I was always taught that a dealer should never apologize for anything when it came to used vehicles. This meant that we would always spend the time and money to “go the extra mile” with the reconditioning of every used car at my family’s dealership.
The problem for today’s dealers is this: In an age where the margin between the cost to acquire and retail a used vehicle is shrinking, there’s pressure to re-visit the reconditioning costs dealers have traditionally passed along to customers. They can no longer count on the age-old axiom that $1 spent for reconditioning will translate to a $1.25 return.
This reality, I believe, is driven by two factors.
First, today’s shoppers, whose initial review of used vehicles occurs via online vehicle listings, cannot fully appreciate a dealer’s “extra mile” of reconditioning when they examine photos of a car. In my day, this wasn’t the case as a vehicle shopper’s first review of a vehicle occurred on our lot.
Second, the margin compression for used vehicles makes it more difficult for dealers who “go the extra mile” to account for reconditioning costs and competitively price their used vehicles. This often translates to slower-moving inventory and age-driven price reductions, which combine to erode front-end gross profits.
For these reasons, many dealers are looking for ways to trim reconditioning expenses and ease the downward pressures on their front-end gross profit margins. The following best practices have helped dealers reduce up to $400 from their average reconditioning costs per vehicle—and increase their front-end gross profit margins:
1. Charge less than retail rates for reconditioning labor and parts. A growing number of velocity dealers are abandoning the practice of charging full retail rates (or more) for the parts and labor required for reconditioning. The dealers are reducing their rates by up to 20% to minimize the costs they must recoup in their retail pricing. These dealers report that this operational adjustment helps them set more competitive retail asking prices and increase their used vehicle sales rates. In turn, the parts and service departments benefit because they’re seeing a greater number of internal repair orders (ROs), albeit at a lower rate per ticket. In essence, these dealers have extended the velocity principles they’ve adopted for inventory management to their reconditioning processes.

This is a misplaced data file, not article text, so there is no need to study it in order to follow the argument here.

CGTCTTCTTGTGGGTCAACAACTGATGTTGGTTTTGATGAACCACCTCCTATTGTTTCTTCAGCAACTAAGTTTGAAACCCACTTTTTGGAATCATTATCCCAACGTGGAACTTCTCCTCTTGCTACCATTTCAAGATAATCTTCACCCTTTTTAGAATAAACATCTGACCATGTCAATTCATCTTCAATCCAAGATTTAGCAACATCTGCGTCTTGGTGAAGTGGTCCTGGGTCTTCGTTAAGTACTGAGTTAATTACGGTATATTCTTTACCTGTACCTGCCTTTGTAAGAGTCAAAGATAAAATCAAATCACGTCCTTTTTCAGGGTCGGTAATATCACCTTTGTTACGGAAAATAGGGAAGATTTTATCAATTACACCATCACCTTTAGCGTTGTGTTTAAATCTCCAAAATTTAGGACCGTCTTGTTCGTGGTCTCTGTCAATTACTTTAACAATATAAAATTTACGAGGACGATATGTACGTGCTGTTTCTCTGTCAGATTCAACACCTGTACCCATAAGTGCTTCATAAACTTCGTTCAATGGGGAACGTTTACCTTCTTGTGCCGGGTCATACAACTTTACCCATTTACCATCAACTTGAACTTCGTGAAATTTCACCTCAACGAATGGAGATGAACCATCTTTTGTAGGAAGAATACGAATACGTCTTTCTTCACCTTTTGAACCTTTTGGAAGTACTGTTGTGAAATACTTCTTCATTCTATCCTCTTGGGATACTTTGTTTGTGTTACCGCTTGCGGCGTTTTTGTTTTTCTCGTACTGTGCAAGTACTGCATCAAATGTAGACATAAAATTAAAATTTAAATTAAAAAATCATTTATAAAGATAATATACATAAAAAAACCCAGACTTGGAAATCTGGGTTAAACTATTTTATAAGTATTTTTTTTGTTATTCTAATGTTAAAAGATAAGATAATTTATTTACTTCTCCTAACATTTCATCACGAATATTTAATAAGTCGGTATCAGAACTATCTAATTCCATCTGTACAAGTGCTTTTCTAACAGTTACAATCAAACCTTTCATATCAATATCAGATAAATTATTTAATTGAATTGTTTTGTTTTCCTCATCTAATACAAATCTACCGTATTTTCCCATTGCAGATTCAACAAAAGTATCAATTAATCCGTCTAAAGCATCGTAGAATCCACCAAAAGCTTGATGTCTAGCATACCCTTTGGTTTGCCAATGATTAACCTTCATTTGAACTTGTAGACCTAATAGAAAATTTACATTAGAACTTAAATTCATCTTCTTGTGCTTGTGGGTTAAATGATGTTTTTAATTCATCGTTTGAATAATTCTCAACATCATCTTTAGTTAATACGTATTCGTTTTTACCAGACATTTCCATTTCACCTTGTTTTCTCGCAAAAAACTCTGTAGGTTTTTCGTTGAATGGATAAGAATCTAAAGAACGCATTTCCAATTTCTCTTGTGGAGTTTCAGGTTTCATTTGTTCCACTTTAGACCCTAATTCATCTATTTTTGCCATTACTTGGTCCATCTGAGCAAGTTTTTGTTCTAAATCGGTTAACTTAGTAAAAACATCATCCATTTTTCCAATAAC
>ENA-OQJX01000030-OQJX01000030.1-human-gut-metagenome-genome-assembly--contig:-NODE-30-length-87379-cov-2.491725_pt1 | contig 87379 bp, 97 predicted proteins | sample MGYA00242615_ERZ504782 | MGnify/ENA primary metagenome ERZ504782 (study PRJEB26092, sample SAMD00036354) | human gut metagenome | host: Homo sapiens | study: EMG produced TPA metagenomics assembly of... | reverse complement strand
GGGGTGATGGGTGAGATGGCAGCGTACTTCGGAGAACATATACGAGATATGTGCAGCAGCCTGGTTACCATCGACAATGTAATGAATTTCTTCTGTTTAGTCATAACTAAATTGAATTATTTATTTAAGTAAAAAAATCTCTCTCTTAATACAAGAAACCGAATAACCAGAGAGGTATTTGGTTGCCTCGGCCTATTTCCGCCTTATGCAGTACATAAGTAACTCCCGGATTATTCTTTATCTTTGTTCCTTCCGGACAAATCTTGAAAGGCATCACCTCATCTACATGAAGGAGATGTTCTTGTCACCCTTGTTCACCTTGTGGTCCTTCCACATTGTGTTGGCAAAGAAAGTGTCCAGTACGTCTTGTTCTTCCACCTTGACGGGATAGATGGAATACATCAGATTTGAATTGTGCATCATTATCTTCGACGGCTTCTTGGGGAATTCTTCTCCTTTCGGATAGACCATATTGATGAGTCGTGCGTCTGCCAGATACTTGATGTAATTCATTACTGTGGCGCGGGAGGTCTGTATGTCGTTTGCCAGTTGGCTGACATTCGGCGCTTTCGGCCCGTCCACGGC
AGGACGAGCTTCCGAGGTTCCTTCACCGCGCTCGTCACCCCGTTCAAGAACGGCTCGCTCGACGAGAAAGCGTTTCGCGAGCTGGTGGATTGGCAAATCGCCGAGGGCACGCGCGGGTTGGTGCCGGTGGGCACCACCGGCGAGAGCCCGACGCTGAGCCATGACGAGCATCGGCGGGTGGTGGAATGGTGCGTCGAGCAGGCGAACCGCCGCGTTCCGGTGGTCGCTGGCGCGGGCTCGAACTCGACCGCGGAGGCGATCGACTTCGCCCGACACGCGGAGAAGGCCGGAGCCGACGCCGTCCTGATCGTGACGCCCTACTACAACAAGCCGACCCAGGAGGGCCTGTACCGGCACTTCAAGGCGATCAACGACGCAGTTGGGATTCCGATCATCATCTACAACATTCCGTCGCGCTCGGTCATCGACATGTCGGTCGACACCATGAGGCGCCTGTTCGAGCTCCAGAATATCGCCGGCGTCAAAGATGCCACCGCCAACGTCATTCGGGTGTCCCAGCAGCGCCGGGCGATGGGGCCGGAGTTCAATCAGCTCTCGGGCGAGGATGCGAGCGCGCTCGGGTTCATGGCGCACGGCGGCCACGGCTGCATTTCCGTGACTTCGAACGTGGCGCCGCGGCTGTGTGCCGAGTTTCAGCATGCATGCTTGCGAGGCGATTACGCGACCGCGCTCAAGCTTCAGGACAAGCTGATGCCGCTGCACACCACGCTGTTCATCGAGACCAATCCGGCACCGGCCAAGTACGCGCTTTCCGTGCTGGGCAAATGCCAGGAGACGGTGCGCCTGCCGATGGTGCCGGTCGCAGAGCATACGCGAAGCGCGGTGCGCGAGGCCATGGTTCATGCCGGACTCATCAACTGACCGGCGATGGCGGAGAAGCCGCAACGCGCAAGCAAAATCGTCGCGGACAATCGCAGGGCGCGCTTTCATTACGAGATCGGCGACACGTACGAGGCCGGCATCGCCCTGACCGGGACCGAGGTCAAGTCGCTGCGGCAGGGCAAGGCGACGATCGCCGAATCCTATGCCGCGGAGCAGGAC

2. Scale back the scope of reconditioning when appropriate. At some dealerships, the “go the extra mile” philosophy has shifted to “do what’s required to make a car safe and look nice.” This translates to fewer reflexive decisions to replace brakes and tires, or fix small dings in upholstery and windshields. Dealers note that a decision to scale back reconditioning is subjective—it depends on the car and the target customer. However, these dealers say their effort to narrow the scope of reconditioning has had little discernible impact with customers. If it does, dealers say customers appreciate their efforts to make a car “right” and close a deal.
Note: It can be more challenging and time-consuming to reduce the scope of reconditioning for dealers who use third-party vendors to fix upholstery, dents, windshields and other imperfections. For these stores, it’s a must to oversee the third-party vendors and their work to ensure it meshes with new mantra to “do what’s required to make a car safe and look nice.”
3. Use lower-cost replacement parts when appropriate. This would not apply to used vehicles that require OEM parts for certification programs. For other vehicles, however, dealers say they can reduce reconditioning costs by using quality, non-OEM parts when appropriate. In particular, dealers say they can save as much as 50% on the costs of high-volume replacement parts such as brakes, rotors and tires when they look for non-OEM alternatives.
I should note that such efforts to reduce reconditioning costs should be taken in conjunction with a commitment to minimize the time required to make used vehicles front-line ready. In today’s used vehicle business, time is money—and unnecessary delays for reconditioning also contribute to reduced profitability potential in used cars.
In an upcoming column, I’ll share other emerging best practices that help dealers preserve and protect their ability to maximize the profitability of their investments in used vehicles.